Hated that moment when the technicians left the room. I also discovered the intercom was only one way! They said I could waggle my fingers to get their attention instead. Luckily I didn't have to test that out. It doesn't do that much for reassurance.
Huge sympathy with this. I finally decided to take the 5-day regimen but it was delayed by a massive dilemma because I thought the recurrence risk was low and was horrified by the cold explanation of the radiotherapy side effects.
Huge respect for you for making a decision that you feel happy with. I know that the evidence in favour of radiotherapy for preventing recurrence is strong, but we all need to remember that we have a choice. I only just started my radiotherapy yesterday & I honestly do not know how I will manage another 19 days because I have one bad shoulder and my other (surgery side) shoulder was not happy *at all* during treatment yesterday, and like you (re-your concerns re-side effects and mental health), I am not prepared to sacrifice the functioning of my two shoulders for this treatment. So, I, too, am considering whether I can do this. We all come into this with different pre-existing health conditions, be they mental, or physical & we need to remind ourselves (because the cancer teams tend not to do this) that, for many of us, there *will* be costs to other aspects of our health & we need to weigh up against the cancer treatment. I respect you for your decision.
Thank you everyone for your replies.
I have decided to stop radiotherapy. I went in today and had a little cry and I feel like I've made the right decision for me. Even though I know it isn't the recommended course of action, it's the right thing for me and my mental health at this time. Maybe in the future I'll regret it but I also think I'll be living in fear of cancer returning regardless of whether I get all the treatment. The current fear of long term damage for me is greater than the fear of return, and I'd be facing that fear of return in either situation. At least this way I have limited the damage that rads can do. I am still obviously really sore, I know that will continue for a few weeks yet.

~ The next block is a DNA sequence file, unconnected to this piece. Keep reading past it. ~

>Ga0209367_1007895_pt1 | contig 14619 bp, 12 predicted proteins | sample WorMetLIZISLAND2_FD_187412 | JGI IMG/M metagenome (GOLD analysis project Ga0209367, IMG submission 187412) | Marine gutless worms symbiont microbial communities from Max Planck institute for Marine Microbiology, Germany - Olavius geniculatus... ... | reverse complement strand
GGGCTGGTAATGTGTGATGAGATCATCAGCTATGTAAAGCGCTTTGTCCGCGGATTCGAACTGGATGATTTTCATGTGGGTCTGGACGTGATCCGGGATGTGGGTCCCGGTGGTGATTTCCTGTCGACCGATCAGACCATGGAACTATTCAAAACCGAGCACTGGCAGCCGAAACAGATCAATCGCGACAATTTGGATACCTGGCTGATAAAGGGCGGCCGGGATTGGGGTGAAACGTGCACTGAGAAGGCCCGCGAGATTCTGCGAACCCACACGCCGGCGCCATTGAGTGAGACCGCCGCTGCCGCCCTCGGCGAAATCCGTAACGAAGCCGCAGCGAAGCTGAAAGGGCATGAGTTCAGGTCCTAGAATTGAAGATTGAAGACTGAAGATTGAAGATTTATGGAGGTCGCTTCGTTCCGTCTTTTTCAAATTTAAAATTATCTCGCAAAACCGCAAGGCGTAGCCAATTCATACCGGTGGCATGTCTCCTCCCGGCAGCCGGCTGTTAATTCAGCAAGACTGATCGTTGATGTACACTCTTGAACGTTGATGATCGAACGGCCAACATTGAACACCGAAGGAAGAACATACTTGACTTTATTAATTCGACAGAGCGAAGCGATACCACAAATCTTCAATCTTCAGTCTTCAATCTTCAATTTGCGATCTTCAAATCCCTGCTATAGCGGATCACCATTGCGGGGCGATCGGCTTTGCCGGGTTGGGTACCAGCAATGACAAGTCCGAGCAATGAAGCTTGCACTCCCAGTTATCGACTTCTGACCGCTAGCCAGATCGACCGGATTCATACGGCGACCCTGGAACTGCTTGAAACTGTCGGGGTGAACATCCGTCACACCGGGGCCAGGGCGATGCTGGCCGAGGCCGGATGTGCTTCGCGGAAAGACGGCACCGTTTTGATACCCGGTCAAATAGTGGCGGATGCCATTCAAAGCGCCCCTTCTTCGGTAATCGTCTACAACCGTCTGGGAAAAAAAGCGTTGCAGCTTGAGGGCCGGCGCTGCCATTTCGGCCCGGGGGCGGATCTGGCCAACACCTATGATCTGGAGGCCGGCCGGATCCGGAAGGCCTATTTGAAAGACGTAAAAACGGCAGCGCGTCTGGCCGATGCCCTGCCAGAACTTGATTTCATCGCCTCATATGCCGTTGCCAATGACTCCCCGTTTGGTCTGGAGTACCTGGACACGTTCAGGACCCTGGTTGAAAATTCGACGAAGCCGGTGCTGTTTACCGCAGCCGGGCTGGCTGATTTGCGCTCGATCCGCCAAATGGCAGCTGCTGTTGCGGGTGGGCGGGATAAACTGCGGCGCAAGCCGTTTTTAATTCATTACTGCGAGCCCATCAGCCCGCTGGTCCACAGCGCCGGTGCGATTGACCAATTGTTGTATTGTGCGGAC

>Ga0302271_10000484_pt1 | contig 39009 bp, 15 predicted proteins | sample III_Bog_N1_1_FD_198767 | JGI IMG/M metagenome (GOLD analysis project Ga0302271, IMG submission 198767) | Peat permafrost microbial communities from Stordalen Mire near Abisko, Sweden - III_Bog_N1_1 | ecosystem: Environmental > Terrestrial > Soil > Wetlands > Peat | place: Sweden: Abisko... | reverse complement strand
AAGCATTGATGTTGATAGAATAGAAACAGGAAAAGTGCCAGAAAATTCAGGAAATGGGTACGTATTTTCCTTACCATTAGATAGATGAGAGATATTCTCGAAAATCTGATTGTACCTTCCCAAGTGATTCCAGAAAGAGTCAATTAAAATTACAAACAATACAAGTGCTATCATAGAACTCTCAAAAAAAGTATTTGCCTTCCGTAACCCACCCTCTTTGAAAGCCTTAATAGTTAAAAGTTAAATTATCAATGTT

I am also finally going to be getting help for my mental health.
I don't think my decision to stop now is something I'd ever recommend. But for me it was between following my treatment plan despite my huge reservations, and genuinely having a nervous breakdown, or stopping now and limiting the damage. Whether I made the right decision for my health long term remains to be seen, and besides, that risk of return is always there regardless of whether I'd taken all the treatment or not.
Sorry you're having such a rough time of it - it sounds like it's been a long, long, tough journey so far and very draining physically and emotionally.
Just a quick note re any longer term after effects of rads. I was worried about that too after reading the leaflets. It was the part of the treatment I was most worried about - I didn't have chemo luckily, so wasn't drained going into radiotherapy. I had a talk with my breast care nurse about physical changes and she was reassuring. I found going through radiotherapy a strange and emotional time - it seemed to last for ever. I was tired and felt very flat in the weeks after finishing but recovered gradually without really noticing. I am glad now that I did go through it.
I finished rads last October and haven't suffered any of the changes like shrinking, permanent colour changes or anything like that. The changes I have, scar tissue, are the result of the surgery and don't notice.
I hope that whatever you decide to do, you find time to rest and to begin to recover.
I can’t think of any other disease where the treatment makes you feel worse than the actual disease! A lot of women suffer badly through radiotherapy (for me, it was chemo - I was a zombie AND I got neutropoenic sepsis). I just wanted to say that my oncologist told me part-way through chemo when I was really struggling, that a lot of oncologists aren’t fully convinced by the evidence for chemo (great) but that the evidence that radiotherapy works - makes a significant contribution to preventing the recurrence of breast cancer - is incontrovertible. Bear it in mind when you decide.
My GP put me on Gabapentin to help with the (delayed) pain from radiotherapy and then pregabalin, less effective on the pain but good for anxiety. It’s worth asking the hospital what pain relief they recommend and hope they don’t say paracetamol. If they do, get onto your GP urgently. As for emotional support, it’s tough right now because the support services aren’t available because of the pandemic but, again, your GP should be able to help. Mine did once they understood just how awful I felt.
In the end, it’s your body and your choice. You know how much more you can take and counting the days is pointless when you know radiotherapy continues to work for weeks after. However, try to make an informed choice rather than an emotional one. Best of luck xx